Guadalajaran Swiss Chard Quesadillas
Chips and Salsa

Whole Wheat Pasta

Wednesday:Late Night at the Pool!
Grilled Portobello Pizzas


Pizza with homemade crust and sauce
Roasted Peppers and Pepperoni
Green Salad

Mixed Vegetable Kootu
Brown Rice

Spinach Feta and Tomato Quiche
Green Salad

Sunday, July 5, 2009

Lessons of the Albatross

Last week a friend and I were talking about some challenges in his life and I remembered a line from a poem by Robert Bly:

The albatross that lands on the mast began flying a thousand years ago.

A long time ago, back when we were pure positive energy, we didn’t doubt for a minute that manifesting would be pretty cool. But when we arrive in our physical forms and challenges pop up, we forget that every experience is an opportunity to discover what we really want and to become our best selves.

We don’t need circumstances to be pleasing, or for others to make things easier for us, or to give us praise, or even acknowledgement. It’s wonderful to get those things - but not at all necessary.

What’s necessary is to know that we’ve got everything we need inside us for a great journey. By the fact of our existence we are worthy of love and all good things. We already are love and all good things.

It’s funny, I think my albatross metaphor distracted him, because, as it turns out, he is quite a bird lover and has a bit of an issue with the albatross.

“Wait a second,” he said, “The albatross? That’s like a dodo bird. And it symbolizes adversity.” Moments after we hung up I received an email from him, citing a Wikipedia entry:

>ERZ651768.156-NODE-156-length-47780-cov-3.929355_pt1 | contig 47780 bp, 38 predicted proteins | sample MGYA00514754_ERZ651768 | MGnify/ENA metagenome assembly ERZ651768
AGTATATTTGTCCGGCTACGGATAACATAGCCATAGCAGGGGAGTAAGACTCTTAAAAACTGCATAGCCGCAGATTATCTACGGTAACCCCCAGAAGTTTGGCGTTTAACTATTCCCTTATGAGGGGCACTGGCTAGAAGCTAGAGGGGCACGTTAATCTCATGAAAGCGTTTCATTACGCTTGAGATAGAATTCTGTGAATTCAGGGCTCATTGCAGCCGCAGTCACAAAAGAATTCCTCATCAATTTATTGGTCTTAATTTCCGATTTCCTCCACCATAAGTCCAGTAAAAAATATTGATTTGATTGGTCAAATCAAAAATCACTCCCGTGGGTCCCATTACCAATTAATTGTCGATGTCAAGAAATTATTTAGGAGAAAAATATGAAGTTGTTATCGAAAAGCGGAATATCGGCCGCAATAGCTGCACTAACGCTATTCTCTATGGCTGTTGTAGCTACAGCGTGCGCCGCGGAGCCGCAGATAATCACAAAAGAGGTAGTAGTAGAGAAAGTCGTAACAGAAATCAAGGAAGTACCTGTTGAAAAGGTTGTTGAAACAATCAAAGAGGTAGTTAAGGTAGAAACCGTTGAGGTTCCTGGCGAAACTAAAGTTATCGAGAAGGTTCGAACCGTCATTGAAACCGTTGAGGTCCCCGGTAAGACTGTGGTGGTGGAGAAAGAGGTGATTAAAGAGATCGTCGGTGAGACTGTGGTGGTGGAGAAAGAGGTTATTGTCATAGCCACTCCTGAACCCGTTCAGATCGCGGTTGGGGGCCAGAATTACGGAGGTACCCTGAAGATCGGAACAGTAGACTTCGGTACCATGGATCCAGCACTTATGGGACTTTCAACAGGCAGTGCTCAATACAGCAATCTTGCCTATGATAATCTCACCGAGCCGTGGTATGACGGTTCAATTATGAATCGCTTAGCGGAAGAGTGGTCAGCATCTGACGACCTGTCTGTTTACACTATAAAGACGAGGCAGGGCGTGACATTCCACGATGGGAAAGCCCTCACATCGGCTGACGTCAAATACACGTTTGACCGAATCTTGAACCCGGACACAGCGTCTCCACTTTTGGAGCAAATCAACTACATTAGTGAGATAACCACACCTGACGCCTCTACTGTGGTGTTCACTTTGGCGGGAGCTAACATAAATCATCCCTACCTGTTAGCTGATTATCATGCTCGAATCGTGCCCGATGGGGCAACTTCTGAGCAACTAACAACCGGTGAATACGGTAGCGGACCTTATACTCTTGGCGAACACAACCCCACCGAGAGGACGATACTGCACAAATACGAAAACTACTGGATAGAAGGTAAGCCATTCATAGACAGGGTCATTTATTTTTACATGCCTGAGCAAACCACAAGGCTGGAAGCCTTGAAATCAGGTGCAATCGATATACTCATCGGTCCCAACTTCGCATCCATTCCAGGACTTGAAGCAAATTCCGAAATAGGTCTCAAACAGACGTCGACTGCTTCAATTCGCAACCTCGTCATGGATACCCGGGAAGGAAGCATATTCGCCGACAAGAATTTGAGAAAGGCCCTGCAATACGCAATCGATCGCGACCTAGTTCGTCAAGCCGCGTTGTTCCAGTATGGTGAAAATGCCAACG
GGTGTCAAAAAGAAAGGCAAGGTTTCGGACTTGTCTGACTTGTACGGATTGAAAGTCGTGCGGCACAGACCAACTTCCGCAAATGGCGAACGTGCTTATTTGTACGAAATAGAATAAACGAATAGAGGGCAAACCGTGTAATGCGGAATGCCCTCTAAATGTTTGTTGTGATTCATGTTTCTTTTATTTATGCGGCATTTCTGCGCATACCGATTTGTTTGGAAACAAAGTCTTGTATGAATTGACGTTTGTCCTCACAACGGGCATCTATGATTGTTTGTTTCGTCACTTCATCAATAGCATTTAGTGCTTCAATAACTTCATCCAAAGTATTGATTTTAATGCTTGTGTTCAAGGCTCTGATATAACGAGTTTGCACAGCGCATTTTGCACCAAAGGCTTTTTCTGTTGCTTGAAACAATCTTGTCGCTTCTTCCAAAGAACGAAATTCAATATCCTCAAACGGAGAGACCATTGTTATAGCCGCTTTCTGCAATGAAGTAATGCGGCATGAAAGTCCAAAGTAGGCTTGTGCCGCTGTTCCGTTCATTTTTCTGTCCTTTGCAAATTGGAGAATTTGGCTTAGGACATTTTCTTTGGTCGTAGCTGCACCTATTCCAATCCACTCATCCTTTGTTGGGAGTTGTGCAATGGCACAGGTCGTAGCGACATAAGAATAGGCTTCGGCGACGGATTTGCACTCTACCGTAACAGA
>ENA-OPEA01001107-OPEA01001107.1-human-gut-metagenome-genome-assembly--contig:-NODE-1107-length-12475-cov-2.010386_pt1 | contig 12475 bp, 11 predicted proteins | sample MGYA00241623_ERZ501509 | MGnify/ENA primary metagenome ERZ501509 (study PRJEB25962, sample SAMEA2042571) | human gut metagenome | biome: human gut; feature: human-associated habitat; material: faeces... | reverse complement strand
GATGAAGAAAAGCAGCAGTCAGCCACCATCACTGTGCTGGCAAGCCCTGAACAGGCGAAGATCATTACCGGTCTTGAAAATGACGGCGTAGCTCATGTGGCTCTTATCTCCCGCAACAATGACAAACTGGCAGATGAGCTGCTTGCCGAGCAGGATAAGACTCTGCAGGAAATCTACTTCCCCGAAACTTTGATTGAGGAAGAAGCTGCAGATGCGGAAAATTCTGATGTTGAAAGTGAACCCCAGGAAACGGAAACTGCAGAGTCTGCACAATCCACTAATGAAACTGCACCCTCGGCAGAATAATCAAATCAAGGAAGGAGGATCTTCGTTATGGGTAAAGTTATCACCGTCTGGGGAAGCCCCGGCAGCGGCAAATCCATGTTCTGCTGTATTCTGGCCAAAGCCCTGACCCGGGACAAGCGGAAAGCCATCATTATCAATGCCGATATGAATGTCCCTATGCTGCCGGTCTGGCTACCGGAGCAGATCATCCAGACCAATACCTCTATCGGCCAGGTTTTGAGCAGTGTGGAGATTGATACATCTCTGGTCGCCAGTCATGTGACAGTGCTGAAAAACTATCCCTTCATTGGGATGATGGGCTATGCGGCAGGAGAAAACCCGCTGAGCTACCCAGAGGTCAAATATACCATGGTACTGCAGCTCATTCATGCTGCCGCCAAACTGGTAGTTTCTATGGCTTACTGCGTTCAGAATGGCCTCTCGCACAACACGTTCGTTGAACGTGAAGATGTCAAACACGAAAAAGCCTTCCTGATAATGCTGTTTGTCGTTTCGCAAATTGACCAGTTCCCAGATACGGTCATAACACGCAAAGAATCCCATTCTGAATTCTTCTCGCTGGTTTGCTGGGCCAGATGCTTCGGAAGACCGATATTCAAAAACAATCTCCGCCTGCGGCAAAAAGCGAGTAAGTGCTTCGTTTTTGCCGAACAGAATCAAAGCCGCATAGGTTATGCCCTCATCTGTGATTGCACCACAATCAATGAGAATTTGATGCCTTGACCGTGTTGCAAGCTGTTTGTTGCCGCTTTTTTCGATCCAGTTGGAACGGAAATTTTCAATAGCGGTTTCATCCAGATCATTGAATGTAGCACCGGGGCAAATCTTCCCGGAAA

An albatross is a central emblem in The Rime of the Ancient Mariner by Samuel Taylor Coleridge. It is from the poem that the usage of albatross as a metaphor is derived; someone with a burden or obstacle is said to have 'an albatross around their neck', the punishment given in the poem to the mariner who killed the albatross.

So he didn’t like the metaphor, but after learning more about the albatross, I think it is very apt.

First of all, going back to the poem, the sailor was punished because he had destroyed something that was considered sacred. When we forget or are unable to see that we have come to this planet to accomplish something special, it is a similar waste.

We are here to do good work and do it well. Experiencing joy is the greatest measure of our success. And when we focus on what is not going well, it’s like we are hanging the albatross around our necks.

On the other hand, live albatrosses are symbols of effortlessness. And here again, I think the metaphor is apt. Also from Wikipedia:
Albatrosses are amongst the largest of flying birds, and the great albatrosses (genus Diomedea) have the largest wingspans of any extant birds…They are highly efficient in the air, using dynamic soaring and slope soaring to cover great distances with little exertion.

Knowing some of the cool attributes of albatrosses, who wouldn't love them? And you know what's also cool? Covering great distances with little exertion is what my coaching practice is all about!

I hope you will visit my website and discover more: I offer a free E-Book about the benefits of humor, lots of inspiring articles and science-based coaching programs - all intended to help you create a life you love!

This week I'm rejoicing in the lessons of the albatross!

Saturday, July 4, 2009